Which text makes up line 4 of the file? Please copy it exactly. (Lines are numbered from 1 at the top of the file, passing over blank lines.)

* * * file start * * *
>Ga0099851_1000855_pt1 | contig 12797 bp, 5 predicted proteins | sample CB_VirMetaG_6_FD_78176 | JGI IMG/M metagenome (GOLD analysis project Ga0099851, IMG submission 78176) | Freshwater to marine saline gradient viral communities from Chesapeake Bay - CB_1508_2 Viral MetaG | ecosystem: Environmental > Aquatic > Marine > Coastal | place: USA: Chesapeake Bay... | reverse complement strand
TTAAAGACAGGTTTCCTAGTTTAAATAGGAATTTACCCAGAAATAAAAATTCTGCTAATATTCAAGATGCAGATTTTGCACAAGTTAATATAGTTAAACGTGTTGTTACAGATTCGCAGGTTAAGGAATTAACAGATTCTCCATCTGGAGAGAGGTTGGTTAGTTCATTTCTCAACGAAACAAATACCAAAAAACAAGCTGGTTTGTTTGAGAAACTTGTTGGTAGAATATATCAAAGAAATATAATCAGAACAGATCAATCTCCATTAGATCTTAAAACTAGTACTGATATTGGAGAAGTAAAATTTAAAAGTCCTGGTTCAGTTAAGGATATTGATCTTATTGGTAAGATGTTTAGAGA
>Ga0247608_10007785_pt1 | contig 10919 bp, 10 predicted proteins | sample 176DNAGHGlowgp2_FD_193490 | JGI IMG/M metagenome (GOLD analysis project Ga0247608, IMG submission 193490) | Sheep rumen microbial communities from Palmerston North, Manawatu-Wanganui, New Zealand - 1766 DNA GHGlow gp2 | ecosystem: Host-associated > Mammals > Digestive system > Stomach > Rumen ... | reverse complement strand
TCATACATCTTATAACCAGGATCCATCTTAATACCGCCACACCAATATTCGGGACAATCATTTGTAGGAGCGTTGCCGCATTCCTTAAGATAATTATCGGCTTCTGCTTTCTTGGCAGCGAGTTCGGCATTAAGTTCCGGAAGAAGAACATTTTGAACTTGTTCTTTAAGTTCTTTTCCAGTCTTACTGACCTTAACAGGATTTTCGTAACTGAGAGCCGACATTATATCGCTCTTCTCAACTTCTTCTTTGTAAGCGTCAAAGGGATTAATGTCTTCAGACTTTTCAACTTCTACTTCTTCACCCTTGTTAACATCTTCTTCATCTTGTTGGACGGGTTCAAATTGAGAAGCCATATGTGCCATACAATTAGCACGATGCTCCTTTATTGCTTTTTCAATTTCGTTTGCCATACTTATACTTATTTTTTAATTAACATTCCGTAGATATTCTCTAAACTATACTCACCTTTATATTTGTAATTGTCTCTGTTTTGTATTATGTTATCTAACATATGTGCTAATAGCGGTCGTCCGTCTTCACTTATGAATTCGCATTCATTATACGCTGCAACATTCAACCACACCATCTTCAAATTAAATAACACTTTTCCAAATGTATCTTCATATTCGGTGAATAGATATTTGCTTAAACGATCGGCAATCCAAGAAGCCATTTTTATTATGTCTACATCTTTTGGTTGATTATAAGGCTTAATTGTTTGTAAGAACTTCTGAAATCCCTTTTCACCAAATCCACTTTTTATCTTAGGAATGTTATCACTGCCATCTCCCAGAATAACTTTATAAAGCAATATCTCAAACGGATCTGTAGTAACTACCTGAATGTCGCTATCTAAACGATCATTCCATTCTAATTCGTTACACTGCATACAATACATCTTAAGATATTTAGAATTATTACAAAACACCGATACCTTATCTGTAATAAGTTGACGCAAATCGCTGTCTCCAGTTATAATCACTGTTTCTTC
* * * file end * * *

TCATACATCTTATAACCAGGATCCATCTTAATACCGCCACACCAATATTCGGGACAATCATTTGTAGGAGCGTTGCCGCATTCCTTAAGATAATTATCGGCTTCTGCTTTCTTGGCAGCGAGTTCGGCATTAAGTTCCGGAAGAAGAACATTTTGAACTTGTTCTTTAAGTTCTTTTCCAGTCTTACTGACCTTAACAGGATTTTCGTAACTGAGAGCCGACATTATATCGCTCTTCTCAACTTCTTCTTTGTAAGCGTCAAAGGGATTAATGTCTTCAGACTTTTCAACTTCTACTTCTTCACCCTTGTTAACATCTTCTTCATCTTGTTGGACGGGTTCAAATTGAGAAGCCATATGTGCCATACAATTAGCACGATGCTCCTTTATTGCTTTTTCAATTTCGTTTGCCATACTTATACTTATTTTTTAATTAACATTCCGTAGATATTCTCTAAACTATACTCACCTTTATATTTGTAATTGTCTCTGTTTTGTATTATGTTATCTAACATATGTGCTAATAGCGGTCGTCCGTCTTCACTTATGAATTCGCATTCATTATACGCTGCAACATTCAACCACACCATCTTCAAATTAAATAACACTTTTCCAAATGTATCTTCATATTCGGTGAATAGATATTTGCTTAAACGATCGGCAATCCAAGAAGCCATTTTTATTATGTCTACATCTTTTGGTTGATTATAAGGCTTAATTGTTTGTAAGAACTTCTGAAATCCCTTTTCACCAAATCCACTTTTTATCTTAGGAATGTTATCACTGCCATCTCCCAGAATAACTTTATAAAGCAATATCTCAAACGGATCTGTAGTAACTACCTGAATGTCGCTATCTAAACGATCATTCCATTCTAATTCGTTACACTGCATACAATACATCTTAAGATATTTAGAATTATTACAAAACACCGATACCTTATCTGTAATAAGTTGACGCAAATCGCTGTCTCCAGTTATAATCACTGTTTCTTC